Persistently, Hitler tries to disabuse his “own little circle” of their “Marxist madness”:

[Hitler:]    “The more disputes I had with them, the better acquainted I became with their dialectics. First they would count on the stupidity of their adversaries, and then, if there was no way out, they pretended stupidity themselves. If all else failed, then they claimed they did not understand correctly, or being challenged, instantly jumped to another subject [!], and talked truisms; but if these were agreed to they at once applied them to entirely different matters, and then in turn, being caught again, they would dodge and have no exact knowledge. No matter where you seized one of these apostles, your hand grasped slimy ooze, which poured in separate streams through the fingers, only to unite again the next moment…I was often simply paralyzed. One did not know which to admire more–their fluency or their artistry in lying…(72).”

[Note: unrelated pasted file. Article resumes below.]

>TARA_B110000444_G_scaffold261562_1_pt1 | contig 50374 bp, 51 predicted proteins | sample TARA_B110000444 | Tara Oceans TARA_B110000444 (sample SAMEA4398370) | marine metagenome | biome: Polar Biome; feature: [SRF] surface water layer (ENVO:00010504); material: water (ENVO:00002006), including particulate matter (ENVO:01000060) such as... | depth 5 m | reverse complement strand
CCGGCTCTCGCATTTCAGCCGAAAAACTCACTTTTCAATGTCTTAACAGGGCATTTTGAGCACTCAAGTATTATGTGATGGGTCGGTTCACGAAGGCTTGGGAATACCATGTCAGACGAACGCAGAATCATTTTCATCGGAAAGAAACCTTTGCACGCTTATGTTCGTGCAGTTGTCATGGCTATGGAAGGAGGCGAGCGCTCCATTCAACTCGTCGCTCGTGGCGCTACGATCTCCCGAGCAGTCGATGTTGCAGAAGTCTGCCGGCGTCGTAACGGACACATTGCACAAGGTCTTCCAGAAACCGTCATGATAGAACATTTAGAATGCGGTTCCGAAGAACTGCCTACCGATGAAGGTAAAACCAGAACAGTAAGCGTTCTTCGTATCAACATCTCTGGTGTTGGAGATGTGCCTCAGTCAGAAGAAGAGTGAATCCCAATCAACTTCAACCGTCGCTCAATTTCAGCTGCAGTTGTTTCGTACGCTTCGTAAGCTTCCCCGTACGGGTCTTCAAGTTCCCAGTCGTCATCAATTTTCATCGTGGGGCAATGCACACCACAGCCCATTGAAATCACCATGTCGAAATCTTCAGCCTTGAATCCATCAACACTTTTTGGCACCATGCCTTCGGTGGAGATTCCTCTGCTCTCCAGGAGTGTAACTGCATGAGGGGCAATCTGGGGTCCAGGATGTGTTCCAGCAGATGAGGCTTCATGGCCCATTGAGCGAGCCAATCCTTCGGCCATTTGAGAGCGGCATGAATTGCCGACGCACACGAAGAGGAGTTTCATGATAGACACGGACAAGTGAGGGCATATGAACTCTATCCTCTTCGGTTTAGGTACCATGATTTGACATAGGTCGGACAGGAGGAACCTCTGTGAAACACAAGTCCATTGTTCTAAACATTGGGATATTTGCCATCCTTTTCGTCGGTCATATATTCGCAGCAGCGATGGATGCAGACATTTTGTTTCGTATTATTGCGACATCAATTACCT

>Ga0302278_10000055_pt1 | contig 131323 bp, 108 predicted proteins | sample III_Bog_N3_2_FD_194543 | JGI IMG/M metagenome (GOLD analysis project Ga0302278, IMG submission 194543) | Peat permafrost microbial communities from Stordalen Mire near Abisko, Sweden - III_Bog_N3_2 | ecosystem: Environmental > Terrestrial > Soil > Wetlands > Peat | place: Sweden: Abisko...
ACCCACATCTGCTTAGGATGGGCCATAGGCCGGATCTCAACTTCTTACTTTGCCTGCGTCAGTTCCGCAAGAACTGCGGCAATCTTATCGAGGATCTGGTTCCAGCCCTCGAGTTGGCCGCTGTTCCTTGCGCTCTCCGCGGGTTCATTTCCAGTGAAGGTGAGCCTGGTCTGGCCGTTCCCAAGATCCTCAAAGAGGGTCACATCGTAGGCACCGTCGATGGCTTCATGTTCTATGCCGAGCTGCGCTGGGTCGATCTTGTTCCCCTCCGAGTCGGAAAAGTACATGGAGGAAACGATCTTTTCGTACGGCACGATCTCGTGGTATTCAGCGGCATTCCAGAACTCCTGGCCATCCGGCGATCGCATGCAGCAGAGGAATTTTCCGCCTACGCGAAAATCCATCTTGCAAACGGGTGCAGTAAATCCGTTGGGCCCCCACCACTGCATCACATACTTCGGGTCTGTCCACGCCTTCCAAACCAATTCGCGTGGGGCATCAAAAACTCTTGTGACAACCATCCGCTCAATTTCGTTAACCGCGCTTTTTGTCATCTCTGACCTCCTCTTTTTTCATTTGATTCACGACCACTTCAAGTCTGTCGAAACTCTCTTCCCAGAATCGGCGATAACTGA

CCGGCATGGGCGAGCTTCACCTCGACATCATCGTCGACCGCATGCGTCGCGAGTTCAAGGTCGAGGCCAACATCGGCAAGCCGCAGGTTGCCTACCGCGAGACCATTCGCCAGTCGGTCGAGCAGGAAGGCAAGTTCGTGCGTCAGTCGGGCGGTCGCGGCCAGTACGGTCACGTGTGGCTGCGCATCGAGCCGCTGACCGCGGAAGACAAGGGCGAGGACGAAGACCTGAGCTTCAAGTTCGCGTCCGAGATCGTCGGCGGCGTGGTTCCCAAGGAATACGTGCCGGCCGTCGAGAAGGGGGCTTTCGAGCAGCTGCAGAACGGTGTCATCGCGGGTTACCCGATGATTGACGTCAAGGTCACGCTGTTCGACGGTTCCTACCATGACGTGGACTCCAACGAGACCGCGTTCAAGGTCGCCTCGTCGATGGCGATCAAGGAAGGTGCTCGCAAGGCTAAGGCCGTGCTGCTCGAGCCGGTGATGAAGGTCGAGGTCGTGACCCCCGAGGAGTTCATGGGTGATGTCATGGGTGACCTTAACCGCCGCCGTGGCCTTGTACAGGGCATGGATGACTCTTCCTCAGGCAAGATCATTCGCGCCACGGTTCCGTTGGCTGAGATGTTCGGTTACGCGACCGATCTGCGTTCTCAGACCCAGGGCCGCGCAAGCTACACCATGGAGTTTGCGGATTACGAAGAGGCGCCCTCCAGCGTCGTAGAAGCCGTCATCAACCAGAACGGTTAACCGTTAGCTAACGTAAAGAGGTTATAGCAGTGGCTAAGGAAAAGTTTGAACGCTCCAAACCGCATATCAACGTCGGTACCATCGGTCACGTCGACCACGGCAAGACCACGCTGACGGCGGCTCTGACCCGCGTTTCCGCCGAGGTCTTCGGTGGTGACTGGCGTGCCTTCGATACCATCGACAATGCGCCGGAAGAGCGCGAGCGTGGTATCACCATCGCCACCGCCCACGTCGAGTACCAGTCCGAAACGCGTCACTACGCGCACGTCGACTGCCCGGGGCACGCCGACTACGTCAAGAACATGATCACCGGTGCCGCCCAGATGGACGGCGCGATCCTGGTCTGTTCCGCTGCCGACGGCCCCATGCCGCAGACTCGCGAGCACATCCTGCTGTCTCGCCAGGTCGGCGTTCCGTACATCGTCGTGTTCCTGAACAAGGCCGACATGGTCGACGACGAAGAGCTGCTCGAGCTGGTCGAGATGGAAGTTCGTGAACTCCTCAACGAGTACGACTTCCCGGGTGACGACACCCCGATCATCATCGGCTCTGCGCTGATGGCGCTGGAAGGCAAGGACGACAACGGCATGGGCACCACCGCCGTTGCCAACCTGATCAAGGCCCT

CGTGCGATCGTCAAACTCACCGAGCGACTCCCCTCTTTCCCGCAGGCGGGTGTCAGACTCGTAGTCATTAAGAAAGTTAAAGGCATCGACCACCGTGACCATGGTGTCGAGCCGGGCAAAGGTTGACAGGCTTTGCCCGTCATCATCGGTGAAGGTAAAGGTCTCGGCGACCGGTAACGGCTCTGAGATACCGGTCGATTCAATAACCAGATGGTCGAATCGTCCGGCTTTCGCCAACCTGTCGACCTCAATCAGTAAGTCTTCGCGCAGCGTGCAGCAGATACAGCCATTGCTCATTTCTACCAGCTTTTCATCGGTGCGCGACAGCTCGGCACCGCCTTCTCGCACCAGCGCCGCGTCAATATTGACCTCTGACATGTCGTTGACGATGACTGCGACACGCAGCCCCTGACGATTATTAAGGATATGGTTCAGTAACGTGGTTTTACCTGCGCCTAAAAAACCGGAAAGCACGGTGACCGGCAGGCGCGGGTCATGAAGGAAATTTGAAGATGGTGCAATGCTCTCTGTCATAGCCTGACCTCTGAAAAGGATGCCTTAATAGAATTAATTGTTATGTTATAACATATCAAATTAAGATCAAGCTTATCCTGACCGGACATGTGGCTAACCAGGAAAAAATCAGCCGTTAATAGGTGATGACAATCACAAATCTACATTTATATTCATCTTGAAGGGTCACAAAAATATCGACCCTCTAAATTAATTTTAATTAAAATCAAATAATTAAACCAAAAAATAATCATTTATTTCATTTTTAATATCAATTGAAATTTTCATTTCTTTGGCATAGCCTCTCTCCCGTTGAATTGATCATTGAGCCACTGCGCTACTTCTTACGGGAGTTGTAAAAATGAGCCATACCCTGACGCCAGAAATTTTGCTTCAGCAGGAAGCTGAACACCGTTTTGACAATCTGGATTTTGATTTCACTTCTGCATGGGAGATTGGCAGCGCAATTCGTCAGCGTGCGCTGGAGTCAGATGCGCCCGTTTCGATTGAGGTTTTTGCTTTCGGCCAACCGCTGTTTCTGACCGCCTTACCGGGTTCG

[footnote:]  In other editions “slimy ooze” is translated as “slimy jelly” (Houghton Mifflin, 1939, ed. John Chamberlain, et al); and “jelly-like slime” (Houghton Mifflin, 1943, 1971, ed. Ralph Manheim).

[Medusa:]   Next, Hitler has another (?) odd idea of what constitutes a logical opposition; he seems to be oscillating between class collaboration and antimodernism:    “On the one hand it was the duty of every thinking person to force his way into the front ranks of the accursed [the cosmopolitan Social Democratic] movement, thus perhaps to prevent it from going to extremes; on the other hand, however, the actual creators of this national disease must have been true devils. Only in the brain of a monster–not of a human being–could the plan take shape for an organization the eventual result of whose activity must be the collapse of human civilization and the desolation of the world (MK, 73).”